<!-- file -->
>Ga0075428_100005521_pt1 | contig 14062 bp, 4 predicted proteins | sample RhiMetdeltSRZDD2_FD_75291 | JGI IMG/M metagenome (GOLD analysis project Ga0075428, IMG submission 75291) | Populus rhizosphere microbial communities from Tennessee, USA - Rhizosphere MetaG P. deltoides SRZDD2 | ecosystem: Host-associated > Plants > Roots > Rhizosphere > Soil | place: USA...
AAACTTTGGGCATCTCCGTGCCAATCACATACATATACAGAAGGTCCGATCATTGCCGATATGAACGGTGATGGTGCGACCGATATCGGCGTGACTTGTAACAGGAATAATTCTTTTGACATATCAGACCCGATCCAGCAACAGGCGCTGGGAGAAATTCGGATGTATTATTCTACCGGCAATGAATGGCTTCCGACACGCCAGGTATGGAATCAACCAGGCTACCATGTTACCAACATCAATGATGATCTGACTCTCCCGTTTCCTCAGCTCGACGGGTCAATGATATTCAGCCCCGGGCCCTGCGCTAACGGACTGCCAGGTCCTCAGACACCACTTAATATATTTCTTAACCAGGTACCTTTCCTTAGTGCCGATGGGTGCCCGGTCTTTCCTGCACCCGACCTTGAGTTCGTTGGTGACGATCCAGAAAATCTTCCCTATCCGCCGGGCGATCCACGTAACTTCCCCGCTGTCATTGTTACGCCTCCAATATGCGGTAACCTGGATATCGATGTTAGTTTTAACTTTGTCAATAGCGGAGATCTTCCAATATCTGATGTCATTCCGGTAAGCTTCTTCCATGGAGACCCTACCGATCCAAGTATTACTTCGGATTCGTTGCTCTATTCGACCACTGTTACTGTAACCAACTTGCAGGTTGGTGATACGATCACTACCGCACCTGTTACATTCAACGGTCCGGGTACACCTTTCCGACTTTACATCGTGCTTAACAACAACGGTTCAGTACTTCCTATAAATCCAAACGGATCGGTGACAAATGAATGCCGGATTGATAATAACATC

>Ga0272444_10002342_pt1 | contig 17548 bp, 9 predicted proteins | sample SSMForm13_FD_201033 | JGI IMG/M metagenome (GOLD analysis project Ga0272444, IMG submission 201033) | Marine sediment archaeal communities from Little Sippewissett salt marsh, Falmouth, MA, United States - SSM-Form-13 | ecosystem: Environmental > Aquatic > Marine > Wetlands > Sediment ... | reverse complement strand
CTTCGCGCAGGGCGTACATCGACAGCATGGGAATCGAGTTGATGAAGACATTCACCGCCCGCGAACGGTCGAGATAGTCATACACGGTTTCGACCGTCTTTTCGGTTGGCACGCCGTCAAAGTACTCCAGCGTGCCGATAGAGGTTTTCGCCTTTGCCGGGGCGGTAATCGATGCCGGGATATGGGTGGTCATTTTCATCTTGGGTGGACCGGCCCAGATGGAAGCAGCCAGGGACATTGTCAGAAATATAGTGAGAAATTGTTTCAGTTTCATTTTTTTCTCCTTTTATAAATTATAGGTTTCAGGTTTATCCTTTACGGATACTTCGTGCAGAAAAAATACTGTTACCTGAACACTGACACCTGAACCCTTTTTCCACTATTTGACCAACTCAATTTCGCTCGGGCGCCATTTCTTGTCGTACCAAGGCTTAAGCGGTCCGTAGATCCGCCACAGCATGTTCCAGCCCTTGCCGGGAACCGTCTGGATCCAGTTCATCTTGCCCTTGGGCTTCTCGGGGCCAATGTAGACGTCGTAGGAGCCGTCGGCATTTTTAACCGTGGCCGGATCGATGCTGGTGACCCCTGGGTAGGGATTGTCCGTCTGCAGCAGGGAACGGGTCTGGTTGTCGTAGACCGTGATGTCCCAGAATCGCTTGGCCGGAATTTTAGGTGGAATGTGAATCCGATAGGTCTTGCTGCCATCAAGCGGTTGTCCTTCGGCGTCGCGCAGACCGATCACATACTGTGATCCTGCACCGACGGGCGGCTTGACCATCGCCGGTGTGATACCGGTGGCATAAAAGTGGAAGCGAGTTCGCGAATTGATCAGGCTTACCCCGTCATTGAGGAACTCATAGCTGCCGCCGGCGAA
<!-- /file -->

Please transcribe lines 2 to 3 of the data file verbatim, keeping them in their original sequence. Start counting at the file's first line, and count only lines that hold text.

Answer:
AAACTTTGGGCATCTCCGTGCCAATCACATACATATACAGAAGGTCCGATCATTGCCGATATGAACGGTGATGGTGCGACCGATATCGGCGTGACTTGTAACAGGAATAATTCTTTTGACATATCAGACCCGATCCAGCAACAGGCGCTGGGAGAAATTCGGATGTATTATTCTACCGGCAATGAATGGCTTCCGACACGCCAGGTATGGAATCAACCAGGCTACCATGTTACCAACATCAATGATGATCTGACTCTCCCGTTTCCTCAGCTCGACGGGTCAATGATATTCAGCCCCGGGCCCTGCGCTAACGGACTGCCAGGTCCTCAGACACCACTTAATATATTTCTTAACCAGGTACCTTTCCTTAGTGCCGATGGGTGCCCGGTCTTTCCTGCACCCGACCTTGAGTTCGTTGGTGACGATCCAGAAAATCTTCCCTATCCGCCGGGCGATCCACGTAACTTCCCCGCTGTCATTGTTACGCCTCCAATATGCGGTAACCTGGATATCGATGTTAGTTTTAACTTTGTCAATAGCGGAGATCTTCCAATATCTGATGTCATTCCGGTAAGCTTCTTCCATGGAGACCCTACCGATCCAAGTATTACTTCGGATTCGTTGCTCTATTCGACCACTGTTACTGTAACCAACTTGCAGGTTGGTGATACGATCACTACCGCACCTGTTACATTCAACGGTCCGGGTACACCTTTCCGACTTTACATCGTGCTTAACAACAACGGTTCAGTACTTCCTATAAATCCAAACGGATCGGTGACAAATGAATGCCGGATTGATAATAACATC

>Ga0272444_10002342_pt1 | contig 17548 bp, 9 predicted proteins | sample SSMForm13_FD_201033 | JGI IMG/M metagenome (GOLD analysis project Ga0272444, IMG submission 201033) | Marine sediment archaeal communities from Little Sippewissett salt marsh, Falmouth, MA, United States - SSM-Form-13 | ecosystem: Environmental > Aquatic > Marine > Wetlands > Sediment ... | reverse complement strand